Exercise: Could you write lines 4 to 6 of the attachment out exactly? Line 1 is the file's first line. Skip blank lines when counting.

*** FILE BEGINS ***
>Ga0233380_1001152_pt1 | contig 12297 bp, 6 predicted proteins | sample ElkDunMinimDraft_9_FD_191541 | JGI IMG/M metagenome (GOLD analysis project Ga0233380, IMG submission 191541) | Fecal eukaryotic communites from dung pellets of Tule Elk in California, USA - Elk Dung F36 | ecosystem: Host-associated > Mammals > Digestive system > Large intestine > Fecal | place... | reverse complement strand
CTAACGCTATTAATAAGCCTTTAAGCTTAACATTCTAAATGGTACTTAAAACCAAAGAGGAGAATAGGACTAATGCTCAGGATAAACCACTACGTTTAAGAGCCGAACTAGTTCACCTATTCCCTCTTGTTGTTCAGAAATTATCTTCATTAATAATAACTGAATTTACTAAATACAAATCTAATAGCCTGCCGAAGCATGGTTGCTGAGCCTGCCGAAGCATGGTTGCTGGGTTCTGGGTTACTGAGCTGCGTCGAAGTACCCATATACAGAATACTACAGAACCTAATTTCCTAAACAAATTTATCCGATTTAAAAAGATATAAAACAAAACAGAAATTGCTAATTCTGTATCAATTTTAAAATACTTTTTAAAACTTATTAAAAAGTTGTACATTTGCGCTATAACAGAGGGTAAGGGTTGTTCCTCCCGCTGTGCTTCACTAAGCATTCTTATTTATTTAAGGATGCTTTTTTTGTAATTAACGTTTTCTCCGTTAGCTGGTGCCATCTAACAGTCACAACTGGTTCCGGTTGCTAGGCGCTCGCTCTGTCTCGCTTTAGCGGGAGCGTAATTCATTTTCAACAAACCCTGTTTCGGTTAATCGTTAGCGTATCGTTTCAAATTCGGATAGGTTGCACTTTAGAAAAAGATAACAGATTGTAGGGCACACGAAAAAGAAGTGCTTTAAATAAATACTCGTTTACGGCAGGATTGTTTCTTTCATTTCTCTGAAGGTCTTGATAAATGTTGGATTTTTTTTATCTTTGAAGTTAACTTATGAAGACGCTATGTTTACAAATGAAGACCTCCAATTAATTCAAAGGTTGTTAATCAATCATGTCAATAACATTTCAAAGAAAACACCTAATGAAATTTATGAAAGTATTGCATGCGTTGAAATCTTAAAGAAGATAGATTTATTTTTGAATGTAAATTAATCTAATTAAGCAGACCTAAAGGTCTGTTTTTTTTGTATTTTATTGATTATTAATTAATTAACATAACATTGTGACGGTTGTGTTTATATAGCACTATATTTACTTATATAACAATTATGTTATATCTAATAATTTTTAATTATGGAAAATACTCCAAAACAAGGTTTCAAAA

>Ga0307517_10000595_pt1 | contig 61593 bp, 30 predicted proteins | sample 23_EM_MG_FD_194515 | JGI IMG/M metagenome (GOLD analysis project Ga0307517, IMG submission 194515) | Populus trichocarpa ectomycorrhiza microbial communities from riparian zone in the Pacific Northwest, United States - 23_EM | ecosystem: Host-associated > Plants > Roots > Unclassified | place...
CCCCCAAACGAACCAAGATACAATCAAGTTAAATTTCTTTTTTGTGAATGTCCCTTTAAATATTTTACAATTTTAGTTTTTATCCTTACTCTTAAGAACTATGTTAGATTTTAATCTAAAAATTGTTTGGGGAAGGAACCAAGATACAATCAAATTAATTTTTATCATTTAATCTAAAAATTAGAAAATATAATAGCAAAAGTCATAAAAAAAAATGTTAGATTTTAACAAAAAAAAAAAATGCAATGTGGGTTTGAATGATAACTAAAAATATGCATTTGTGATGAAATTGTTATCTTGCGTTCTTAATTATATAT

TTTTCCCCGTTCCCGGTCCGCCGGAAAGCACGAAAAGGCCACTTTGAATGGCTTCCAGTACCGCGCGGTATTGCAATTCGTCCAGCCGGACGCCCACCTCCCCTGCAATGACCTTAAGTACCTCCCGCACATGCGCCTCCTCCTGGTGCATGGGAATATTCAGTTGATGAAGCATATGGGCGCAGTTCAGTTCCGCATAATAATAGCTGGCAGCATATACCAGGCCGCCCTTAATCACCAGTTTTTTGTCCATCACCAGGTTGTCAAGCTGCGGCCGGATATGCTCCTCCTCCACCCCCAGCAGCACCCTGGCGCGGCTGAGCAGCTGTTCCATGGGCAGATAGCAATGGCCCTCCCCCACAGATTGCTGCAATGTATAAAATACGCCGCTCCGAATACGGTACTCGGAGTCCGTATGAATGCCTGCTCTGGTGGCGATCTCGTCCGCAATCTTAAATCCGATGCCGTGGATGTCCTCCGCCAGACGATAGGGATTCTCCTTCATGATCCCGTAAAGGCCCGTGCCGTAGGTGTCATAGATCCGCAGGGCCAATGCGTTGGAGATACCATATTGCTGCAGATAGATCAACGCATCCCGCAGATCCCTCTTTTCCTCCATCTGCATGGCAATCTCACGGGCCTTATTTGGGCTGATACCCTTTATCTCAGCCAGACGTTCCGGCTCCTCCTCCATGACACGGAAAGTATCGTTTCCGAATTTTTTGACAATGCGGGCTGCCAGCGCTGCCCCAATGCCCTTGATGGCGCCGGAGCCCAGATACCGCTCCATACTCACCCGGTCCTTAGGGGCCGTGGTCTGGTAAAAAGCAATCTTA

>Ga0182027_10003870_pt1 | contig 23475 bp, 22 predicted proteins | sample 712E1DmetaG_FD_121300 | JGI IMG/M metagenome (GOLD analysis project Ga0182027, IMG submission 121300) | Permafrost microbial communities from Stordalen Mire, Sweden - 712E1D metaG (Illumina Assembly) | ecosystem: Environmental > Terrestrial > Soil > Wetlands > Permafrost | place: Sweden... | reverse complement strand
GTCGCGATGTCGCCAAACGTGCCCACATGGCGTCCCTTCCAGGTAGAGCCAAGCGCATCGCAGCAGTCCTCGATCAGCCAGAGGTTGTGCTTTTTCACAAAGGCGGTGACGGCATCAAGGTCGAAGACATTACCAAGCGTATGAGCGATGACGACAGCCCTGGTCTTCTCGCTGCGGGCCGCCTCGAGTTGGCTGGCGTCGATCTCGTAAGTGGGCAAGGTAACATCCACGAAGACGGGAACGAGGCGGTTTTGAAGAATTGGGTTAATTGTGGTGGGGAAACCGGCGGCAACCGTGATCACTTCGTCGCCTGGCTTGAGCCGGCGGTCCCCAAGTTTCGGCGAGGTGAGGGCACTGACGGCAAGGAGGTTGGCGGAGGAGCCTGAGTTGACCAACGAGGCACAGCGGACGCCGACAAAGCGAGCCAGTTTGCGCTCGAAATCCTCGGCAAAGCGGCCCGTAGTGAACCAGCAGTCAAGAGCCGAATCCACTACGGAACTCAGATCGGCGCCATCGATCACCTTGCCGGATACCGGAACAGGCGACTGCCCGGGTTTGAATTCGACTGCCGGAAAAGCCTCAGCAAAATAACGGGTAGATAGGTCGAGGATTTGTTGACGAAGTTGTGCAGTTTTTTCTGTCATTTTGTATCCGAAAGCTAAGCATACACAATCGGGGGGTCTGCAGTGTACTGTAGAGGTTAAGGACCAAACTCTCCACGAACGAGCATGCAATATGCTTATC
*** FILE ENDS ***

CCCCCAAACGAACCAAGATACAATCAAGTTAAATTTCTTTTTTGTGAATGTCCCTTTAAATATTTTACAATTTTAGTTTTTATCCTTACTCTTAAGAACTATGTTAGATTTTAATCTAAAAATTGTTTGGGGAAGGAACCAAGATACAATCAAATTAATTTTTATCATTTAATCTAAAAATTAGAAAATATAATAGCAAAAGTCATAAAAAAAAATGTTAGATTTTAACAAAAAAAAAAAATGCAATGTGGGTTTGAATGATAACTAAAAATATGCATTTGTGATGAAATTGTTATCTTGCGTTCTTAATTATATAT

TTTTCCCCGTTCCCGGTCCGCCGGAAAGCACGAAAAGGCCACTTTGAATGGCTTCCAGTACCGCGCGGTATTGCAATTCGTCCAGCCGGACGCCCACCTCCCCTGCAATGACCTTAAGTACCTCCCGCACATGCGCCTCCTCCTGGTGCATGGGAATATTCAGTTGATGAAGCATATGGGCGCAGTTCAGTTCCGCATAATAATAGCTGGCAGCATATACCAGGCCGCCCTTAATCACCAGTTTTTTGTCCATCACCAGGTTGTCAAGCTGCGGCCGGATATGCTCCTCCTCCACCCCCAGCAGCACCCTGGCGCGGCTGAGCAGCTGTTCCATGGGCAGATAGCAATGGCCCTCCCCCACAGATTGCTGCAATGTATAAAATACGCCGCTCCGAATACGGTACTCGGAGTCCGTATGAATGCCTGCTCTGGTGGCGATCTCGTCCGCAATCTTAAATCCGATGCCGTGGATGTCCTCCGCCAGACGATAGGGATTCTCCTTCATGATCCCGTAAAGGCCCGTGCCGTAGGTGTCATAGATCCGCAGGGCCAATGCGTTGGAGATACCATATTGCTGCAGATAGATCAACGCATCCCGCAGATCCCTCTTTTCCTCCATCTGCATGGCAATCTCACGGGCCTTATTTGGGCTGATACCCTTTATCTCAGCCAGACGTTCCGGCTCCTCCTCCATGACACGGAAAGTATCGTTTCCGAATTTTTTGACAATGCGGGCTGCCAGCGCTGCCCCAATGCCCTTGATGGCGCCGGAGCCCAGATACCGCTCCATACTCACCCGGTCCTTAGGGGCCGTGGTCTGGTAAAAAGCAATCTTA

>Ga0182027_10003870_pt1 | contig 23475 bp, 22 predicted proteins | sample 712E1DmetaG_FD_121300 | JGI IMG/M metagenome (GOLD analysis project Ga0182027, IMG submission 121300) | Permafrost microbial communities from Stordalen Mire, Sweden - 712E1D metaG (Illumina Assembly) | ecosystem: Environmental > Terrestrial > Soil > Wetlands > Permafrost | place: Sweden... | reverse complement strand